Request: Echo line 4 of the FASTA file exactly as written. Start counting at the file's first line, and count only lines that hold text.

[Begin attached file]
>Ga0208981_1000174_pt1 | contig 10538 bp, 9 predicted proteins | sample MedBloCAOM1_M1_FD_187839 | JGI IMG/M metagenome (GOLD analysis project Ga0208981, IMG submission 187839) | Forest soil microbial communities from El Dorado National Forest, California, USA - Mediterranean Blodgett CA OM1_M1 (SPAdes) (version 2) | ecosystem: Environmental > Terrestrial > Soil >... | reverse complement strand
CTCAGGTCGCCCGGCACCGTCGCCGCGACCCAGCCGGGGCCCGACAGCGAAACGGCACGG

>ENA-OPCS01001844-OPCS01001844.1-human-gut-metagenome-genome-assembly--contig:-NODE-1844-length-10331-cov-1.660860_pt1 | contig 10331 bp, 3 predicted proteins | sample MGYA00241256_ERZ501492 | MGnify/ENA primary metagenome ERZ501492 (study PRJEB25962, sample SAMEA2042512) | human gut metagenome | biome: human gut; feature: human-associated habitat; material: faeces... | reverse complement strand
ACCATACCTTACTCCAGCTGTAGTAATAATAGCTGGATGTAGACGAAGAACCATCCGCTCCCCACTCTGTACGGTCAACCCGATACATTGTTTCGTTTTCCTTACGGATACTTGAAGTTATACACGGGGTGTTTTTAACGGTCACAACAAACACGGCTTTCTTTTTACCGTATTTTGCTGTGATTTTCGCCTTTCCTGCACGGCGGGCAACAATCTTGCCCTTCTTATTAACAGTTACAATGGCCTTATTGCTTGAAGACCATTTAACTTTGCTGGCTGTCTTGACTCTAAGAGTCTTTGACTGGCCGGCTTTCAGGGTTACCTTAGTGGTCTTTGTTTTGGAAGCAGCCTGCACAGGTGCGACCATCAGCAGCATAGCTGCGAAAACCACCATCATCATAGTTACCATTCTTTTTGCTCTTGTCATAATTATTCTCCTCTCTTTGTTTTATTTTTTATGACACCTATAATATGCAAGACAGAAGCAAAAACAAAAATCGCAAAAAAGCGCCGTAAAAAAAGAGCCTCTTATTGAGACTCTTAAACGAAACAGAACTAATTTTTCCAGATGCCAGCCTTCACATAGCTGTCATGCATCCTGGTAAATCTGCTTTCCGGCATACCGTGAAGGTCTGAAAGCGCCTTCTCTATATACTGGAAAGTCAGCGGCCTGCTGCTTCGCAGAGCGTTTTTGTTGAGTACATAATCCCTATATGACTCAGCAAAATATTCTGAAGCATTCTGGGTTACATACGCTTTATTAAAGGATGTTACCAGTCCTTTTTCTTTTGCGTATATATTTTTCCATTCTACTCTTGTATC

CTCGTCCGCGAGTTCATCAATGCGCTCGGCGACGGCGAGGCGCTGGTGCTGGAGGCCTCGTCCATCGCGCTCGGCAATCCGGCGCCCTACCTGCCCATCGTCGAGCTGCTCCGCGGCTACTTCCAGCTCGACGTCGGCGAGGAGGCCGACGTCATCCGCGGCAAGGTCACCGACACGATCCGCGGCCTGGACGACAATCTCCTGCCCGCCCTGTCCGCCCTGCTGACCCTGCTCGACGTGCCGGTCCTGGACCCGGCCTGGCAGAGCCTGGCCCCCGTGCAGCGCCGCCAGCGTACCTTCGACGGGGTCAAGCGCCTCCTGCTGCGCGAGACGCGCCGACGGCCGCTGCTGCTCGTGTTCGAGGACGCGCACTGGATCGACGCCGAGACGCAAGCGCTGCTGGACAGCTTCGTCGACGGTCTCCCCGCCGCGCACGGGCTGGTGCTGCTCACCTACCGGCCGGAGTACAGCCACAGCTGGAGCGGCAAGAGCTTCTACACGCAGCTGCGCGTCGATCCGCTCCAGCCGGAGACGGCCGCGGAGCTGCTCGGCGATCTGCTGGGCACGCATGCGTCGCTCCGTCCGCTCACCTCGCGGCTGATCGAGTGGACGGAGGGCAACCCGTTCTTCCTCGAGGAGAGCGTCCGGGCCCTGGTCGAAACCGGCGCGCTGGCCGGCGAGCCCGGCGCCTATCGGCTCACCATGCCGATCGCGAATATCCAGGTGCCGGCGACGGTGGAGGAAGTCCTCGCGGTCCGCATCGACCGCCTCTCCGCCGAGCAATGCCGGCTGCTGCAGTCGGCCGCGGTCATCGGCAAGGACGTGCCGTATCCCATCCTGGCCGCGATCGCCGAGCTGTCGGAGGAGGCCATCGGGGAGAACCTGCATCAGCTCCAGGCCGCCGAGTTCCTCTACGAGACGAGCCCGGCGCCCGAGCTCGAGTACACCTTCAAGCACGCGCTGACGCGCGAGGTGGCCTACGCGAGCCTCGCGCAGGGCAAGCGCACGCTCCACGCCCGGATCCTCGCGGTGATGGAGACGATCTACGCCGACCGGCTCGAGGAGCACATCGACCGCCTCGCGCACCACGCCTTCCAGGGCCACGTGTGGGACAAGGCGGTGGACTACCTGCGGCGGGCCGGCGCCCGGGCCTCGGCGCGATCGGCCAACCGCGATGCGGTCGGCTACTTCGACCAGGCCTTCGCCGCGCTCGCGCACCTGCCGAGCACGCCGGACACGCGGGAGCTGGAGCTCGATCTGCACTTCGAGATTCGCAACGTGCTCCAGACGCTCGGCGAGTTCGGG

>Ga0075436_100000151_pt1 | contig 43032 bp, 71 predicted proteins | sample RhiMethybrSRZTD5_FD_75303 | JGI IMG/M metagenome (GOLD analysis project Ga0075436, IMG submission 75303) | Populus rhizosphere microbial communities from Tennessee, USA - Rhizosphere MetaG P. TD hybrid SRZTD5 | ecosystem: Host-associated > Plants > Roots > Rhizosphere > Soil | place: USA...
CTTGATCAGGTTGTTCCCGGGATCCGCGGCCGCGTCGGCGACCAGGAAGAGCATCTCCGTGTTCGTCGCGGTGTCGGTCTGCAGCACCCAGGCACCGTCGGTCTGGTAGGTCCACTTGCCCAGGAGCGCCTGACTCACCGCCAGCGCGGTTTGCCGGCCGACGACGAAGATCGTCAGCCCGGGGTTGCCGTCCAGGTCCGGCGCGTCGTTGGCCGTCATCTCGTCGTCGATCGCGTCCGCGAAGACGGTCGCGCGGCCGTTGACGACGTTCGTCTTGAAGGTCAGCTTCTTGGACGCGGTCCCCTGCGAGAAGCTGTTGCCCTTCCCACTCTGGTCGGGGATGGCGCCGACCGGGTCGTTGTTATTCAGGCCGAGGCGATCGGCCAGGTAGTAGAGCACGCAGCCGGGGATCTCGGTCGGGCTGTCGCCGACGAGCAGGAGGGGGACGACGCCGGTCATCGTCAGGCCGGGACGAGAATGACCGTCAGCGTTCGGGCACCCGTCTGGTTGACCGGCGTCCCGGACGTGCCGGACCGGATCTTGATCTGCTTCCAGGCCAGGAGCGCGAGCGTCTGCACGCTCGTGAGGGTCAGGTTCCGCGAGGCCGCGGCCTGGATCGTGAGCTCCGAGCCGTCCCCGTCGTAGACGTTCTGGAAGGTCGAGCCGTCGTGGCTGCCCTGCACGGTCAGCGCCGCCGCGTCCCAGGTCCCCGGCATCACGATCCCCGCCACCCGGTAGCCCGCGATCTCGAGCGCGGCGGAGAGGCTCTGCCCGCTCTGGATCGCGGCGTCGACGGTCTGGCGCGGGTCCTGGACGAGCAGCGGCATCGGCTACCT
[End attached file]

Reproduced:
ACCATACCTTACTCCAGCTGTAGTAATAATAGCTGGATGTAGACGAAGAACCATCCGCTCCCCACTCTGTACGGTCAACCCGATACATTGTTTCGTTTTCCTTACGGATACTTGAAGTTATACACGGGGTGTTTTTAACGGTCACAACAAACACGGCTTTCTTTTTACCGTATTTTGCTGTGATTTTCGCCTTTCCTGCACGGCGGGCAACAATCTTGCCCTTCTTATTAACAGTTACAATGGCCTTATTGCTTGAAGACCATTTAACTTTGCTGGCTGTCTTGACTCTAAGAGTCTTTGACTGGCCGGCTTTCAGGGTTACCTTAGTGGTCTTTGTTTTGGAAGCAGCCTGCACAGGTGCGACCATCAGCAGCATAGCTGCGAAAACCACCATCATCATAGTTACCATTCTTTTTGCTCTTGTCATAATTATTCTCCTCTCTTTGTTTTATTTTTTATGACACCTATAATATGCAAGACAGAAGCAAAAACAAAAATCGCAAAAAAGCGCCGTAAAAAAAGAGCCTCTTATTGAGACTCTTAAACGAAACAGAACTAATTTTTCCAGATGCCAGCCTTCACATAGCTGTCATGCATCCTGGTAAATCTGCTTTCCGGCATACCGTGAAGGTCTGAAAGCGCCTTCTCTATATACTGGAAAGTCAGCGGCCTGCTGCTTCGCAGAGCGTTTTTGTTGAGTACATAATCCCTATATGACTCAGCAAAATATTCTGAAGCATTCTGGGTTACATACGCTTTATTAAAGGATGTTACCAGTCCTTTTTCTTTTGCGTATATATTTTTCCATTCTACTCTTGTATC